Brandt had noticed that Dickenson was on the ragged edge lately, the man loved killing Germans. It wasn't a job to him, it was a passion, ever since he'd shot that Kraut tanker back in Marigny, he had become a better shot, and a much more efficient killer. Brandt was a bit worried about him.

Brandt and the L.T. dismounted and went up the line, the lieutenant ordering the track to follow behind and cover them. When they got up to where the Germans had set up, even Brandt almost threw up, the .50 cal had literally torn the three Germans to red ruin. The two .50s had even destroyed their MG 42, the barrel was bent and the feed tray was nowhere to be seen.

"I'll never get used to this shit Bill. Never." 2Lt Paddock had seen too much death in the past few weeks, but seeing guys torn up by mines and machine gun fire was pretty common. He'd made the mistake back in Normandy of looking inside a knocked out Kraut tank, he'd never do that again, the crew were still in their vehicle, burned and almost unrecognizable as human.

The lieutenant stood there for another long moment, then took a deep breath. "Hey Gammell, got any Camels?"

"Since when did you start smoking Nate?" Brandt whispered with some concern.

"Since today Bill, since today."

Climbing back into the halftrack, the lieutenant bellowed, "Mount up! We don't have all day!"

As Brandt took his seat next to his lieutenant, he looked at the man, seemed that the lieutenant had gotten his second wind or something. But he seemed grimmer somehow.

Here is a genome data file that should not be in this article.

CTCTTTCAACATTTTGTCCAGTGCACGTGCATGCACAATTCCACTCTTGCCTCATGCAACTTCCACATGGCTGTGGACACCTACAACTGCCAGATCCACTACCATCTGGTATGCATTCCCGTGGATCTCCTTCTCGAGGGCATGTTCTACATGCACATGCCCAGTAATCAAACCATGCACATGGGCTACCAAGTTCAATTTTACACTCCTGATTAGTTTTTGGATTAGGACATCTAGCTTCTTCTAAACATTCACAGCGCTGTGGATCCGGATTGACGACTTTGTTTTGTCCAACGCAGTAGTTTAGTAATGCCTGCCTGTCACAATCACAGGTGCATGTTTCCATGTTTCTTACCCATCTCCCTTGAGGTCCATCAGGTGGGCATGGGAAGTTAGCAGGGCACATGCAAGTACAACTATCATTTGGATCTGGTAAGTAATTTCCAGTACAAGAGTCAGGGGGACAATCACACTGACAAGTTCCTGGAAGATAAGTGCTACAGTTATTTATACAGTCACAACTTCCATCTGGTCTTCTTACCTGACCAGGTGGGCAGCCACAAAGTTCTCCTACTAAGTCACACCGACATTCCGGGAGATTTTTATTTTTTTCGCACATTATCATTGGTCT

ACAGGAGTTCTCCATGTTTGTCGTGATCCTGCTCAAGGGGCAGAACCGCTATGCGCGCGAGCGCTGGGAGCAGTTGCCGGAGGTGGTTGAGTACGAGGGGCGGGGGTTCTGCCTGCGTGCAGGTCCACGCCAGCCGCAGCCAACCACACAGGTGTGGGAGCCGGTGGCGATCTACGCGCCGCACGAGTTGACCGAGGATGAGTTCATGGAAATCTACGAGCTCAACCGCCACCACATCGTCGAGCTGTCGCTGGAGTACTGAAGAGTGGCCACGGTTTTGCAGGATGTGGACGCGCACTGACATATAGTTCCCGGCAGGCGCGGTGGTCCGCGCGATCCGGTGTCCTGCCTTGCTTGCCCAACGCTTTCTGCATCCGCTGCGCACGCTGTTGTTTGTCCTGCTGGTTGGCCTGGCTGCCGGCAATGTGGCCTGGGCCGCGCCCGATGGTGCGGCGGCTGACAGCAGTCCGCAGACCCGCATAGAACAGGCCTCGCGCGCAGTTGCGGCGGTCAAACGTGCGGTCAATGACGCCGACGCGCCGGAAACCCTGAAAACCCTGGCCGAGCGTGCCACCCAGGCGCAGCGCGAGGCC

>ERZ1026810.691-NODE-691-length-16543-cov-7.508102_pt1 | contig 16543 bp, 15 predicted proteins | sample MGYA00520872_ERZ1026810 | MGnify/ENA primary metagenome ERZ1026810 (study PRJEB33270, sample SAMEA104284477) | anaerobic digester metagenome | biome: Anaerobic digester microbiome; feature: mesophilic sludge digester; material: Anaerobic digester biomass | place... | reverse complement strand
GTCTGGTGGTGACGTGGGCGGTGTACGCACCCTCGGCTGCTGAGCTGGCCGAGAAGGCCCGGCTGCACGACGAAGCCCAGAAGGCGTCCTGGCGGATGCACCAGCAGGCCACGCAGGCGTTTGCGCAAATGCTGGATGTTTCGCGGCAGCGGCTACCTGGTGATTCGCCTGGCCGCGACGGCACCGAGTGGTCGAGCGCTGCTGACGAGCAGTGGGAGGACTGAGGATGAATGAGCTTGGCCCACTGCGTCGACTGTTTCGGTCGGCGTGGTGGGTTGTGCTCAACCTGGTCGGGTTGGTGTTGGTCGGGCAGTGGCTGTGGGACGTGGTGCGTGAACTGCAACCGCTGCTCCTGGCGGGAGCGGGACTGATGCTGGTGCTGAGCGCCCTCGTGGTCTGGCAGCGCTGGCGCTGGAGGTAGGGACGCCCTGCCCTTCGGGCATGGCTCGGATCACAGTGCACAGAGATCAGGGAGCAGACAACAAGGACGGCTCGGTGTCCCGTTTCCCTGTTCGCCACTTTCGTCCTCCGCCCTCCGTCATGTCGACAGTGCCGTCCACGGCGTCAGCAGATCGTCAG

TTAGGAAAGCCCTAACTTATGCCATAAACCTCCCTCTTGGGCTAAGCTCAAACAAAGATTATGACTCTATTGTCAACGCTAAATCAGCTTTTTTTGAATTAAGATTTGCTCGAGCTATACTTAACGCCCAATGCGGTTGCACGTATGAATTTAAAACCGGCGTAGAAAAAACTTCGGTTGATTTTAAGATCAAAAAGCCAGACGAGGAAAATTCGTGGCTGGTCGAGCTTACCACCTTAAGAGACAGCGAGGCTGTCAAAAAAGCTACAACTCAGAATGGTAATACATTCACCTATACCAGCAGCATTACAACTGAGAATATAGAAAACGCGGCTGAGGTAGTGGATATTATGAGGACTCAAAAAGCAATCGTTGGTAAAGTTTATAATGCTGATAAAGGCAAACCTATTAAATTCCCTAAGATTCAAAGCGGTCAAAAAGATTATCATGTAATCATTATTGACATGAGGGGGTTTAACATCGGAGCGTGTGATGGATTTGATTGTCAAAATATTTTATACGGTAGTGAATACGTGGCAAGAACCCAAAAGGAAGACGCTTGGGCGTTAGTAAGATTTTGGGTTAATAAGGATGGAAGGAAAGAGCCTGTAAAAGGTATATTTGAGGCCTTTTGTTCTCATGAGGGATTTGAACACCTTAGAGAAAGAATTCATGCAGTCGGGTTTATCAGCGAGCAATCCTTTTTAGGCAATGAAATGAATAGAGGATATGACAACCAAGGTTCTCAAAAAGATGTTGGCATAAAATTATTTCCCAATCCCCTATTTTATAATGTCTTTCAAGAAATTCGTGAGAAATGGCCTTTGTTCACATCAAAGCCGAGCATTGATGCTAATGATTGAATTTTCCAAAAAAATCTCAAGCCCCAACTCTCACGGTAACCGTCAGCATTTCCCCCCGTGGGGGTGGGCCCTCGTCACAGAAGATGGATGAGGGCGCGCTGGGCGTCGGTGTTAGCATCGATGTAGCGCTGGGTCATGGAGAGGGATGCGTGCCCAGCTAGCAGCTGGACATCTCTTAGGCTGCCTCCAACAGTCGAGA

"Problem Sergeant?" Paddock asked as he lit the cigarette Gammell had provided.

"Nah, Sir, just that you look a bit green around the gills."

With that, 2Lt Nathan Paddock, U.S. Military Academy Class of 1944, had a coughing fit and tossed the cigarette away.

"Since today, huh L.T.?" Brandt was grinning as he said it.

"Sarge, kiss my ass." Still coughing, Paddock decided that he would quit smoking the same day he had started. What a vile habit!

Situation as of 31 August 1944
Approximate position of the 1st Infantry Division circled in red
The route taken by 2nd Platoon in August 1944


  1. If you decide to publish this as a book......I want to reserve my copy now

  2. What Coffee Man said. I've carried a M2, and it's heavy. I've shot a .50 BMG single shot rifle, and that is one monster round. I cannot even imagine what a string of them would do to meat popsicles...

    I think the Limeys were using miles at this point, too. Why is the map in meters?